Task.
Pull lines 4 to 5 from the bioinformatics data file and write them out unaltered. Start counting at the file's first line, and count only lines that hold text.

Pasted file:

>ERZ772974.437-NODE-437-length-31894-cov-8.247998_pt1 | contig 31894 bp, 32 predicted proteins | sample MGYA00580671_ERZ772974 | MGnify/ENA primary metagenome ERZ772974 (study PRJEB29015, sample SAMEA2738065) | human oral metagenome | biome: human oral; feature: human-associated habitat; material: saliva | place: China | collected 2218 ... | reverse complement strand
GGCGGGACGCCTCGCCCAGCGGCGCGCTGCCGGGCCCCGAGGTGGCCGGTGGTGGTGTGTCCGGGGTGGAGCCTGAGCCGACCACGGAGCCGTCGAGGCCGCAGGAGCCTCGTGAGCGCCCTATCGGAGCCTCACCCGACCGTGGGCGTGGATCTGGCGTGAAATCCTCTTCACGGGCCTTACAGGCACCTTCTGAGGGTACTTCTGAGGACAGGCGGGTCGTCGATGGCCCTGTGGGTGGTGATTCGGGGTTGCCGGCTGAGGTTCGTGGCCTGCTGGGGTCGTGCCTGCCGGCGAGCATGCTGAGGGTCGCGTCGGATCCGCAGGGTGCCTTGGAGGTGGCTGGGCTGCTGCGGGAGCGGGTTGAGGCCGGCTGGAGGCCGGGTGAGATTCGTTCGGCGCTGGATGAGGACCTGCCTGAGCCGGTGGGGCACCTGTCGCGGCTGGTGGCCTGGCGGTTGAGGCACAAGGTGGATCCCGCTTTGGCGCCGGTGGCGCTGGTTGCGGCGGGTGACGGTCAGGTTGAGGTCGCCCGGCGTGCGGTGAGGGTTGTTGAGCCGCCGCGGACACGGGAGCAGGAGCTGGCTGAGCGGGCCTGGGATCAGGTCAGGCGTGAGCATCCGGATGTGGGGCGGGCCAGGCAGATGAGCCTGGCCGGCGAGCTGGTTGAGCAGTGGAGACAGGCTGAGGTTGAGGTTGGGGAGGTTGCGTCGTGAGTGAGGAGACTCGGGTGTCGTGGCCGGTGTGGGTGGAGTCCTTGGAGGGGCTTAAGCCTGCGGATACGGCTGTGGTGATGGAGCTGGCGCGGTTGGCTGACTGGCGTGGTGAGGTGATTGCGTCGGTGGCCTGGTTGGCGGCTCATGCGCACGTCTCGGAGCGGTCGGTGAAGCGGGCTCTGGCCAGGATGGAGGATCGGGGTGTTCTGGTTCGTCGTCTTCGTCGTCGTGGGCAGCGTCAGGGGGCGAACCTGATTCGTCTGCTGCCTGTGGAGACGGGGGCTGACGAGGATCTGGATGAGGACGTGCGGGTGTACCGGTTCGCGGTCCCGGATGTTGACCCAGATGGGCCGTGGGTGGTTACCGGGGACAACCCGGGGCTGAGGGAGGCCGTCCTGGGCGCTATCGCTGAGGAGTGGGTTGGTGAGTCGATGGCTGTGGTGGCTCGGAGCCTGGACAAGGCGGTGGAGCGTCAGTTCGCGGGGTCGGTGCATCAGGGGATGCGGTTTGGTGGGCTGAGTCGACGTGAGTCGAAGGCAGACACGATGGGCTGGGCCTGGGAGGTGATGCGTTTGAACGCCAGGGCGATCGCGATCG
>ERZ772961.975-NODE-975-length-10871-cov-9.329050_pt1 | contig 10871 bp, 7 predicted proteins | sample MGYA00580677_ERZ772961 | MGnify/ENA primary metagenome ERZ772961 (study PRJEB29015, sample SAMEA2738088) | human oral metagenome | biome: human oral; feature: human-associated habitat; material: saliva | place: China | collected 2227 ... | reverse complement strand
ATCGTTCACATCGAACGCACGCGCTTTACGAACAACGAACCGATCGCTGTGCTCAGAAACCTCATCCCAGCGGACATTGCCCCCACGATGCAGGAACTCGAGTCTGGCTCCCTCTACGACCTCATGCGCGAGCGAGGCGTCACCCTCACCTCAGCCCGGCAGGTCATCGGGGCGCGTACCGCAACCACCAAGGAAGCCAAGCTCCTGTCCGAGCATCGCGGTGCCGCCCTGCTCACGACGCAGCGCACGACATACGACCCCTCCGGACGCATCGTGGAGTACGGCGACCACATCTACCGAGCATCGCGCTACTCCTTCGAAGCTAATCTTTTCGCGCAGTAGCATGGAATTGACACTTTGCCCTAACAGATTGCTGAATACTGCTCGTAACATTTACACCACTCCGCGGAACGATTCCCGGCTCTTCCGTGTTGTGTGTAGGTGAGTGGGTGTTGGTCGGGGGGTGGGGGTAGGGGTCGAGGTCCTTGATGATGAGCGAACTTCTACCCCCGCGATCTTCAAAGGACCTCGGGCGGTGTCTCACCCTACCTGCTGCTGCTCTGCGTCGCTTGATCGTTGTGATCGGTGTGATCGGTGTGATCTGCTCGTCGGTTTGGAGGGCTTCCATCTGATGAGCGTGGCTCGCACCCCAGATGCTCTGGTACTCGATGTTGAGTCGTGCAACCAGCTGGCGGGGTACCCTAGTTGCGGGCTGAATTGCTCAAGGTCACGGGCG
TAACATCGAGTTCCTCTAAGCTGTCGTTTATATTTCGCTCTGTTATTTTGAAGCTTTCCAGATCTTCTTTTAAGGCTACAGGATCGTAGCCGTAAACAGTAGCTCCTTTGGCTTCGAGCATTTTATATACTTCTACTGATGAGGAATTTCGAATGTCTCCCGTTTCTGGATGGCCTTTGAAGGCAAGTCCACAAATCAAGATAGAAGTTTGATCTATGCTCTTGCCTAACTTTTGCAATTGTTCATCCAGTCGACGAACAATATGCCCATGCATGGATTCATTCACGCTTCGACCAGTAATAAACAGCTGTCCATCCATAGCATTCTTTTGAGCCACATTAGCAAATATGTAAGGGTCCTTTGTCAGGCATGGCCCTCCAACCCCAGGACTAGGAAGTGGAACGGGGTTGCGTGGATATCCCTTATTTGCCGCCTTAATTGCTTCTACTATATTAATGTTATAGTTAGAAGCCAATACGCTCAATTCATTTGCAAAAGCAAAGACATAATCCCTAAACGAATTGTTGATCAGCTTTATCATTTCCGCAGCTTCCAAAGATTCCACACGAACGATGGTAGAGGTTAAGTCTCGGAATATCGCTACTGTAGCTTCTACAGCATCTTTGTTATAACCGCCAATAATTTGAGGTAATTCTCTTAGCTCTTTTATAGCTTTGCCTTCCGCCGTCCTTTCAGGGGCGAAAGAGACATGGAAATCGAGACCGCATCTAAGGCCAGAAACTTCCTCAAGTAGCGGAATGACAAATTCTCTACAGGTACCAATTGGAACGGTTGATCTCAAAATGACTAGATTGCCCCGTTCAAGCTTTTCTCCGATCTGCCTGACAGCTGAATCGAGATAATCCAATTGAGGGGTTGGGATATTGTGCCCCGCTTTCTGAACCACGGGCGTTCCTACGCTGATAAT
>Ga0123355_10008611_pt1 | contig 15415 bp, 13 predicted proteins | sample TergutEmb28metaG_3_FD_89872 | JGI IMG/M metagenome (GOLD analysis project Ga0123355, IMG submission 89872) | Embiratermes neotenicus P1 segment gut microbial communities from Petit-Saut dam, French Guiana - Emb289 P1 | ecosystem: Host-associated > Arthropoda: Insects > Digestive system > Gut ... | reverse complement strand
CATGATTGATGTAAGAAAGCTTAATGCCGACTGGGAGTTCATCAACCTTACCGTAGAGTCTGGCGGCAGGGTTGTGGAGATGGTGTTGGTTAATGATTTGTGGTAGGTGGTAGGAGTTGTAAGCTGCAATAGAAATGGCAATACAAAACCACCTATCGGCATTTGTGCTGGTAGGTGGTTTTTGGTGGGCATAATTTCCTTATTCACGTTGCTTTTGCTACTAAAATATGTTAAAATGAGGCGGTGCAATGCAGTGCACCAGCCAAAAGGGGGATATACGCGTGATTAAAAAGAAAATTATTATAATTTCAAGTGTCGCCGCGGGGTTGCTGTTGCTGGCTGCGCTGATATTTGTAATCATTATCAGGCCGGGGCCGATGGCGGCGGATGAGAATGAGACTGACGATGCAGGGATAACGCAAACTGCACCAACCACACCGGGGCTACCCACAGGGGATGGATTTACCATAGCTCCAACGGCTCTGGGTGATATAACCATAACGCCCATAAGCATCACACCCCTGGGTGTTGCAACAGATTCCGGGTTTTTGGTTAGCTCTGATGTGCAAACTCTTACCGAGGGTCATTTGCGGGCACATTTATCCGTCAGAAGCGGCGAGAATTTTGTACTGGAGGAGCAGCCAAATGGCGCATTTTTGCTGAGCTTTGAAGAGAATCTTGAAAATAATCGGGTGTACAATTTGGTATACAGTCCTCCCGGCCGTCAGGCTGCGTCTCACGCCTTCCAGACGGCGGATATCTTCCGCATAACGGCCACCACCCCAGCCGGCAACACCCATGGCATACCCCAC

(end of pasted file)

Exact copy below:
ATCGTTCACATCGAACGCACGCGCTTTACGAACAACGAACCGATCGCTGTGCTCAGAAACCTCATCCCAGCGGACATTGCCCCCACGATGCAGGAACTCGAGTCTGGCTCCCTCTACGACCTCATGCGCGAGCGAGGCGTCACCCTCACCTCAGCCCGGCAGGTCATCGGGGCGCGTACCGCAACCACCAAGGAAGCCAAGCTCCTGTCCGAGCATCGCGGTGCCGCCCTGCTCACGACGCAGCGCACGACATACGACCCCTCCGGACGCATCGTGGAGTACGGCGACCACATCTACCGAGCATCGCGCTACTCCTTCGAAGCTAATCTTTTCGCGCAGTAGCATGGAATTGACACTTTGCCCTAACAGATTGCTGAATACTGCTCGTAACATTTACACCACTCCGCGGAACGATTCCCGGCTCTTCCGTGTTGTGTGTAGGTGAGTGGGTGTTGGTCGGGGGGTGGGGGTAGGGGTCGAGGTCCTTGATGATGAGCGAACTTCTACCCCCGCGATCTTCAAAGGACCTCGGGCGGTGTCTCACCCTACCTGCTGCTGCTCTGCGTCGCTTGATCGTTGTGATCGGTGTGATCGGTGTGATCTGCTCGTCGGTTTGGAGGGCTTCCATCTGATGAGCGTGGCTCGCACCCCAGATGCTCTGGTACTCGATGTTGAGTCGTGCAACCAGCTGGCGGGGTACCCTAGTTGCGGGCTGAATTGCTCAAGGTCACGGGCG
TAACATCGAGTTCCTCTAAGCTGTCGTTTATATTTCGCTCTGTTATTTTGAAGCTTTCCAGATCTTCTTTTAAGGCTACAGGATCGTAGCCGTAAACAGTAGCTCCTTTGGCTTCGAGCATTTTATATACTTCTACTGATGAGGAATTTCGAATGTCTCCCGTTTCTGGATGGCCTTTGAAGGCAAGTCCACAAATCAAGATAGAAGTTTGATCTATGCTCTTGCCTAACTTTTGCAATTGTTCATCCAGTCGACGAACAATATGCCCATGCATGGATTCATTCACGCTTCGACCAGTAATAAACAGCTGTCCATCCATAGCATTCTTTTGAGCCACATTAGCAAATATGTAAGGGTCCTTTGTCAGGCATGGCCCTCCAACCCCAGGACTAGGAAGTGGAACGGGGTTGCGTGGATATCCCTTATTTGCCGCCTTAATTGCTTCTACTATATTAATGTTATAGTTAGAAGCCAATACGCTCAATTCATTTGCAAAAGCAAAGACATAATCCCTAAACGAATTGTTGATCAGCTTTATCATTTCCGCAGCTTCCAAAGATTCCACACGAACGATGGTAGAGGTTAAGTCTCGGAATATCGCTACTGTAGCTTCTACAGCATCTTTGTTATAACCGCCAATAATTTGAGGTAATTCTCTTAGCTCTTTTATAGCTTTGCCTTCCGCCGTCCTTTCAGGGGCGAAAGAGACATGGAAATCGAGACCGCATCTAAGGCCAGAAACTTCCTCAAGTAGCGGAATGACAAATTCTCTACAGGTACCAATTGGAACGGTTGATCTCAAAATGACTAGATTGCCCCGTTCAAGCTTTTCTCCGATCTGCCTGACAGCTGAATCGAGATAATCCAATTGAGGGGTTGGGATATTGTGCCCCGCTTTCTGAACCACGGGCGTTCCTACGCTGATAAT